Last Month's Leaders Can Be Long-Term Winners
They've weathered recent turmoil and have great prospects, too.
At Morningstar, we're long-term investors, and we encourage you to be as well. But even we get a little guilty pleasure out of mutual funds' short-term performance. Sometimes looking at the short-term leaders' and laggards' boards can even be informative.
That's particularly true when markets are behaving badly--as they have been over about the past month. In general, market indexes peaked around mid-July--and have been bouncing around since then. One day, worries about the subprime mess and its ripple effects will send stocks and high-yield bonds (in particular) reeling. Other days, confidence in the Federal Reserve or other parts of the economy will buoy stocks. All told, the S&P 500 Index is off 7.97% over the past four weeks through Aug. 14, 2007. The Nasdaq Composite has fallen 7.68%. Broad foreign market indexes are generally down between 5.50% and 9%.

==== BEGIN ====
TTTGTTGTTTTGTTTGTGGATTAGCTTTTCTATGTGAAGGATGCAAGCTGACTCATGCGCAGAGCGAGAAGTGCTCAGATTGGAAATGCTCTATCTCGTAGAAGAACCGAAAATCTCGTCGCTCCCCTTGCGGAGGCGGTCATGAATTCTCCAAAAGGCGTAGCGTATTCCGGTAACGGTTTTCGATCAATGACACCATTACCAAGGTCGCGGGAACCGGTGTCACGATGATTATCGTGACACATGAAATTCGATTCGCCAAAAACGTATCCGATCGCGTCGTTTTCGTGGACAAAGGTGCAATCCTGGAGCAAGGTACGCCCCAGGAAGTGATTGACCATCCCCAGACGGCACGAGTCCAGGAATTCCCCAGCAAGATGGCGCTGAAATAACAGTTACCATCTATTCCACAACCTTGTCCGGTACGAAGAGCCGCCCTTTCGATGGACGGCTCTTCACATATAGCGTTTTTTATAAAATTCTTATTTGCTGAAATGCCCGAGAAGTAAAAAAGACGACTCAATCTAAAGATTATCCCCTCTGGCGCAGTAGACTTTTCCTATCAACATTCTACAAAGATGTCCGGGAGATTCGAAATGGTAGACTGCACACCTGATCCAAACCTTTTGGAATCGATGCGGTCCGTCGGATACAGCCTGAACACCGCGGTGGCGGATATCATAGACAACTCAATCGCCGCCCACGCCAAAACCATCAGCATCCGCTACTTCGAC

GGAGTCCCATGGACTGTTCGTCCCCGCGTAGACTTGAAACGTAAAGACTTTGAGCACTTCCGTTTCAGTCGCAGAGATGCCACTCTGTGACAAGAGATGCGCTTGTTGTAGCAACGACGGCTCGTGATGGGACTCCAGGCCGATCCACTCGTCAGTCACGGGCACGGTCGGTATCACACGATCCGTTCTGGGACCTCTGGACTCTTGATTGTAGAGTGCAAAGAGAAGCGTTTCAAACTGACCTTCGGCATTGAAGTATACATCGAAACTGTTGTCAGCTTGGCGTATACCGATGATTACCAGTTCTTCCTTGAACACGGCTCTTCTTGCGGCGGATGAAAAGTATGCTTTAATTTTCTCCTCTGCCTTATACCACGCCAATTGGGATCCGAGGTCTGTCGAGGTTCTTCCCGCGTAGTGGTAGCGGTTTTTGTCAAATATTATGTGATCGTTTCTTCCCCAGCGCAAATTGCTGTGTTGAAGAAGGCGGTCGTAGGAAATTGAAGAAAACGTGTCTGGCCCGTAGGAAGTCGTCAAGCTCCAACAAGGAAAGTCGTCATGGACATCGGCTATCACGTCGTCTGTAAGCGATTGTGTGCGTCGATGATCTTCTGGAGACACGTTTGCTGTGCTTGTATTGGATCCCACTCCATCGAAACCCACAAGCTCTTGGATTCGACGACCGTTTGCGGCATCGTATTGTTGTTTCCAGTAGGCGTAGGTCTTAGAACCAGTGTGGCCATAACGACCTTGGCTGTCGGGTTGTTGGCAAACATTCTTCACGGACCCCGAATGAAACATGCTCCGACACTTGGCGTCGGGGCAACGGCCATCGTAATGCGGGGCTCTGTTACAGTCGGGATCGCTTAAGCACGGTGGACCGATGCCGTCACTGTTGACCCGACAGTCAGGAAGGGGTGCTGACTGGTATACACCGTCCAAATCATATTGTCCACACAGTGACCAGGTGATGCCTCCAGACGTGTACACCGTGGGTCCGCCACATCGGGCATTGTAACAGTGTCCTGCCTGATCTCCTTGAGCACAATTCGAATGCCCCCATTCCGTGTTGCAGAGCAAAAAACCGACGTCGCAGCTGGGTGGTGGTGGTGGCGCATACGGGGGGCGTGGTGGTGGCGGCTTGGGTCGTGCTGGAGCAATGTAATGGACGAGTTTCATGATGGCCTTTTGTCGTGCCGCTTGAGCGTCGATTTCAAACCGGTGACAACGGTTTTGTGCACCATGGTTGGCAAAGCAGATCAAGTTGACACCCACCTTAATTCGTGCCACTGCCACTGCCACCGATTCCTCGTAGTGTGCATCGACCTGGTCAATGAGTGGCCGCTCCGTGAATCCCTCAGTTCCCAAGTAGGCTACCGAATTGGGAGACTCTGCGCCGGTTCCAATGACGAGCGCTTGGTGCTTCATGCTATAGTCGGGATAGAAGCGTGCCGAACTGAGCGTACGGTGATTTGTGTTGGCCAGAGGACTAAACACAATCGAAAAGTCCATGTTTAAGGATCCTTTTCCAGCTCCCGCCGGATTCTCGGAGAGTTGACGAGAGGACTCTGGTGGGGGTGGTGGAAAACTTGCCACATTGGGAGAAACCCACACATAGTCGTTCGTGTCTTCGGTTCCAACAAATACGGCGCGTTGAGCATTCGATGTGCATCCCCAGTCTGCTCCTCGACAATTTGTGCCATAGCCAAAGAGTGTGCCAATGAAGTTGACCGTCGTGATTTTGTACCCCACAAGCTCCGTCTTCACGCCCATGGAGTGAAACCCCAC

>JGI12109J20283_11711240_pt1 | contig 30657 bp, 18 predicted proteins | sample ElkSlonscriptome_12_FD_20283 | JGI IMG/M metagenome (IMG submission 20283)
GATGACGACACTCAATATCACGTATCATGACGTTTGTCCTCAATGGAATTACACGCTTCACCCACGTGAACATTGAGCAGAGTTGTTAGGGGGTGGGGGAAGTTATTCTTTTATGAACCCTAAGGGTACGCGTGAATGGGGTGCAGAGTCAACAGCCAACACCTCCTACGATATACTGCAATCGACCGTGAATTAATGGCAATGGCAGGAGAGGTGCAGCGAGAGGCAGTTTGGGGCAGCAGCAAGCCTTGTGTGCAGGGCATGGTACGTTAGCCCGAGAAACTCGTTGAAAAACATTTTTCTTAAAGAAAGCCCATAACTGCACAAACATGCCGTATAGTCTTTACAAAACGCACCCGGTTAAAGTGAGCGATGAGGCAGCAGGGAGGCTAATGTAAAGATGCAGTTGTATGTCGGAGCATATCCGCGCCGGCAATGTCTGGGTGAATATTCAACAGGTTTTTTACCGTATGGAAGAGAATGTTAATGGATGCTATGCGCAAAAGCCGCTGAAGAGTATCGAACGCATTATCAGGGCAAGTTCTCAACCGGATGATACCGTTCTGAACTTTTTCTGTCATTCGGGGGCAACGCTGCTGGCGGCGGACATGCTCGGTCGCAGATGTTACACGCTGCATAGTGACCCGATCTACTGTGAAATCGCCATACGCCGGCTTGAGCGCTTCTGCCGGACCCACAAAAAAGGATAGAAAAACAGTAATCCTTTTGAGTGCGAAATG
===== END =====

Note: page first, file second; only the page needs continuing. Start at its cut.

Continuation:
The best performers over the past month, not surprisingly, have been those that deliberately bet against the market, primarily bear-market funds. These funds are acting exactly as we would expect them to. While their strength during turmoil may be enticing, we don't suggest investors get out their checkbooks. After all, if you truly doubt that the stock market will rise over the long term, it's better to just be out of it completely or concentrate your stake to a small part of your overall portfolio in a conservative value fund and put the rest in fixed income or other choices. For long-term investors, we just don't think bear-market funds are a necessary part of a diversified portfolio.
Bridget B. Hughes does not own (actual or beneficial) shares in any of the securities mentioned above. Find out about Morningstar’s editorial policies.